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How Intel Optane memory kicks your PC into a higher gear

Dean Evans Technology Writer Twitter

Intel’s new Optane memory is the first all-new approach to memory in 25 years.

By creating a bridge between a PC’s existing DRAM and its storage device, it promises more responsive computing — boot times that are twice as speedy, a 28 percent boost to system performance and 65 percent faster game level loads.

It’s taken a while to get here. Intel CEO Brian Krzanich announced the technology at the 2015 Intel Developer Forum (IDF), alongside Project Tango and a RealSense-equipped spiderbot. Its secret lies in a virtual drive powered by 3D XPoint memory media and Intel Rapid Storage Technology.

3D XPoint memory inside

Developed by Intel and Micron, 3D XPoint (pronounced ‘cross-point’) has been described as 1,000 times faster than NAND memory. Where the time it takes a hard drive to read/write data can be measured in milliseconds (a thousandth of a second), NAND takes microseconds (a millionth of a second) and 3D XPoint takes only nanoseconds (one-billionth of a second).

Intel Rapid Storage Technology, meanwhile, is a software driver designed to maximize storage performance and improve response times.

The first Intel Optane 16GB and 32GB memory modules are designed for desktops. By placing this new memory technology between the processor and slower SATA-based HDD or SSD storage devices, it can store commonly-used data and programs closer to the CPU, allowing the system to access them quicker. For PCs with hard drives, it could work wonders.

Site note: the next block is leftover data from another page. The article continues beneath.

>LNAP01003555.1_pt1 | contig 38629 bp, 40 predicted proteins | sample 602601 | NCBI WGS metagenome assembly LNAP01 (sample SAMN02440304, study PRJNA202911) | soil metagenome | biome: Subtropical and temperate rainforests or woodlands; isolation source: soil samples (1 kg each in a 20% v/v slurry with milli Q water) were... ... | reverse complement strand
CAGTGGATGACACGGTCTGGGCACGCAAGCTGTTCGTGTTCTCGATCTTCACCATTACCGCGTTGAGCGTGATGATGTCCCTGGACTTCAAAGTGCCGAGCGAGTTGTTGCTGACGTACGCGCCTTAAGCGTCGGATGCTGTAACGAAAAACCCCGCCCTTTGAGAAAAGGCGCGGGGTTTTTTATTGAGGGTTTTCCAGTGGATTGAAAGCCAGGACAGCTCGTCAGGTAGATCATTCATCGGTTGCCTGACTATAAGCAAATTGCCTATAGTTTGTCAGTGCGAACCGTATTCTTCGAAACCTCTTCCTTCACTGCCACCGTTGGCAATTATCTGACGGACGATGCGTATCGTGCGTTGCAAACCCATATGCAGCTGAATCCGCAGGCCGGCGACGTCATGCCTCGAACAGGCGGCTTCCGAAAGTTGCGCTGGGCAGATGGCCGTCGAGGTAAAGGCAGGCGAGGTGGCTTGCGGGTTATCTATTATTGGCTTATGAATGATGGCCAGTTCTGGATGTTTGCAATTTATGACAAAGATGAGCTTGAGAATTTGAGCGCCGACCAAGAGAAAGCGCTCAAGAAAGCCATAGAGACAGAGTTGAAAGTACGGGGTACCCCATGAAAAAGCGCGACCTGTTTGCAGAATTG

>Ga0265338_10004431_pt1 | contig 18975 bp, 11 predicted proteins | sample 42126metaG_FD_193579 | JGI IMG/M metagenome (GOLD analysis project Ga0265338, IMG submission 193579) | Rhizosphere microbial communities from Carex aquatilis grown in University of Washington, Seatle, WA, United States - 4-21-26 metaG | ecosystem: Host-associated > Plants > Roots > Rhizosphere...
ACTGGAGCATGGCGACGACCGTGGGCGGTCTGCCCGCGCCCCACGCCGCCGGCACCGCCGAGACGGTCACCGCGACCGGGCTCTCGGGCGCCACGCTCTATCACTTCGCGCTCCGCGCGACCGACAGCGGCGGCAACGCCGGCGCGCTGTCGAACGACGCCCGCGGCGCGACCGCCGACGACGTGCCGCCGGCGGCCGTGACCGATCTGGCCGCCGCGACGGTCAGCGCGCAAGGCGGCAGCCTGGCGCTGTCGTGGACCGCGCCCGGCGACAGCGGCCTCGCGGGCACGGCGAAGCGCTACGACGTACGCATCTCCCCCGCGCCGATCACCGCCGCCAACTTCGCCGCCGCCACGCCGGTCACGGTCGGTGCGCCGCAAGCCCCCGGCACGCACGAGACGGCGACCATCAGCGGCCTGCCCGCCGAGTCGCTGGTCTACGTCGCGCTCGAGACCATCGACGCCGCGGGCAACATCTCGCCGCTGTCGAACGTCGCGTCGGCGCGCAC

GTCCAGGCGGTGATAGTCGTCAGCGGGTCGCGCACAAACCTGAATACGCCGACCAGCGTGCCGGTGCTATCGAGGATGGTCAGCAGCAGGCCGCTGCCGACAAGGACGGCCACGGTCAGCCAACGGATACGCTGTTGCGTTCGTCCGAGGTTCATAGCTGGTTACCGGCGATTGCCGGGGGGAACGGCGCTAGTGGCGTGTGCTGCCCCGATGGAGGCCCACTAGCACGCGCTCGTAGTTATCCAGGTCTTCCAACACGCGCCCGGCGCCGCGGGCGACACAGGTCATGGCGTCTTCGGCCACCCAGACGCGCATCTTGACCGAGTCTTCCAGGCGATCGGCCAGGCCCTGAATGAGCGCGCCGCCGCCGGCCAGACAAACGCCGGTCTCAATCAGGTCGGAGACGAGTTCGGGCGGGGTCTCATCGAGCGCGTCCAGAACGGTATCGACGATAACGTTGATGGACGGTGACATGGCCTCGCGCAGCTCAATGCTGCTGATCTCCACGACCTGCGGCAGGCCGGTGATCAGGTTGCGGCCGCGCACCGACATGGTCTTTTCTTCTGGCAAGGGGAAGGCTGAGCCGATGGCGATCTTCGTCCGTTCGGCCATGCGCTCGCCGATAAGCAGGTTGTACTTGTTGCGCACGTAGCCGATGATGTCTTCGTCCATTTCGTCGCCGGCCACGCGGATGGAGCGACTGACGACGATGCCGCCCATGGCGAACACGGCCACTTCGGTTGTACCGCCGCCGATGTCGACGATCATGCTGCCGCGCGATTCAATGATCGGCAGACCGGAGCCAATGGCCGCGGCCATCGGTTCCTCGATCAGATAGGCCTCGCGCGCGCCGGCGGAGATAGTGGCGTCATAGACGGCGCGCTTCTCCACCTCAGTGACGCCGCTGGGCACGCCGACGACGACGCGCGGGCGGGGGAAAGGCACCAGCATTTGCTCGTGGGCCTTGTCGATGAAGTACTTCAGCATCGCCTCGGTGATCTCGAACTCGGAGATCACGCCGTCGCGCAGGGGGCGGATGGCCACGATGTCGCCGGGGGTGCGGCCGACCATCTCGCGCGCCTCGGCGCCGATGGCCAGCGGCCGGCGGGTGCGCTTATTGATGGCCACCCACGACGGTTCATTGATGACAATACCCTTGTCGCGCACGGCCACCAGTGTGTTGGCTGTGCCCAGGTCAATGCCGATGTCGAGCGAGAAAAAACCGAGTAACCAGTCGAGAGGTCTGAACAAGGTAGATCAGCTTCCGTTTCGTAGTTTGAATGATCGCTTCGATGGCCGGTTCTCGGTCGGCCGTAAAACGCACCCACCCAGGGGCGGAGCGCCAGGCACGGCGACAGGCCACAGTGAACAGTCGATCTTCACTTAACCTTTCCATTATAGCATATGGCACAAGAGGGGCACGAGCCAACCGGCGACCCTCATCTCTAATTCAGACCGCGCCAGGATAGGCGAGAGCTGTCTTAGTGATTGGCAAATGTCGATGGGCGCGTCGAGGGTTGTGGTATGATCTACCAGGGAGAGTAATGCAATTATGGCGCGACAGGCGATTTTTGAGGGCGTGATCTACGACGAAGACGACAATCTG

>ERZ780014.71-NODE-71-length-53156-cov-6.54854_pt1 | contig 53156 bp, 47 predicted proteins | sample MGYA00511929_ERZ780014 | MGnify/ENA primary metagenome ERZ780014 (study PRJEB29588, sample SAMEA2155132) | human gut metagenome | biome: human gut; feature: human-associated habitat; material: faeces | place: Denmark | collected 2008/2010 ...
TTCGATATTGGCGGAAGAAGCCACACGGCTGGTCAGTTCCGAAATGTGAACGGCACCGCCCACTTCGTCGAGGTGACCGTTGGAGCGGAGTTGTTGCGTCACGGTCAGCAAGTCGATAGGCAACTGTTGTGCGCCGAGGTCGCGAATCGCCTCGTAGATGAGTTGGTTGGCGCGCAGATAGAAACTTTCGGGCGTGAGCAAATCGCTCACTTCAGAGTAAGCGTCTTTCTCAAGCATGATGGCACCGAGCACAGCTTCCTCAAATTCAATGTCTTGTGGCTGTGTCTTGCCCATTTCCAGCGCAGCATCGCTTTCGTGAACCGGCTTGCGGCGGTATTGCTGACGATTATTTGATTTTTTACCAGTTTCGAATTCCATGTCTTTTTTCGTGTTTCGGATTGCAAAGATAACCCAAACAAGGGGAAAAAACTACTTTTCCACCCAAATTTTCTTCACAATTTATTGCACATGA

Most of us use hard disks

According to Navin Shenoy, senior vice president and general manager for the Client Computing Group at Intel, “79 percent of desktop PCs still use hard disk drives as the primary storage. But while a hard drive may address the storage issue, it also slows down a system and makes it feel less responsive.”

Intel optane memory
Intel Optane memory and 7th Gen Intel Core processors can deliver 2x faster boot times and 28 percent faster system performance.

“That’s where Intel Optane memory comes in,” Shenoy explains. “It increases the speed of application, game or large file loading so people don’t have to wait nearly as long. It does this by ensuring the data contained in a PC’s storage is more readily accessible, which means an overall faster, more responsive experience.”

Responsiveness is key. PCs with a 7th generation Intel Core processor and Intel Optane will start up quicker, search and find files faster, save large files faster, launch applications faster and multitask at speed. It will be at its most effective when paired with a large capacity HDD.

Intel Optane memory requirements

At the same time, it’s important to realise what Intel Optane isn’t.

  • It’s not a replacement for existing PC memory
  • It won’t work with anything but a 7th generation Intel Core processor
  • You can only plug it into Intel Optane-ready motherboards, equipped with an Intel 200 series chipset and an M.2 type 2280-S1-B-M connector

There are over 130 Intel Optane memory ready motherboards available from manufacturers such as Asus, Gigabyte, MSI and ASRock. Intel Optane memory modules themselves are available in 16GB and 32GB versions from April 24 — 16GB is ideal for all-round usage, while a 32GB is ideal for games and other data-intensive applications.

You can find more information about Intel Optane memory here.

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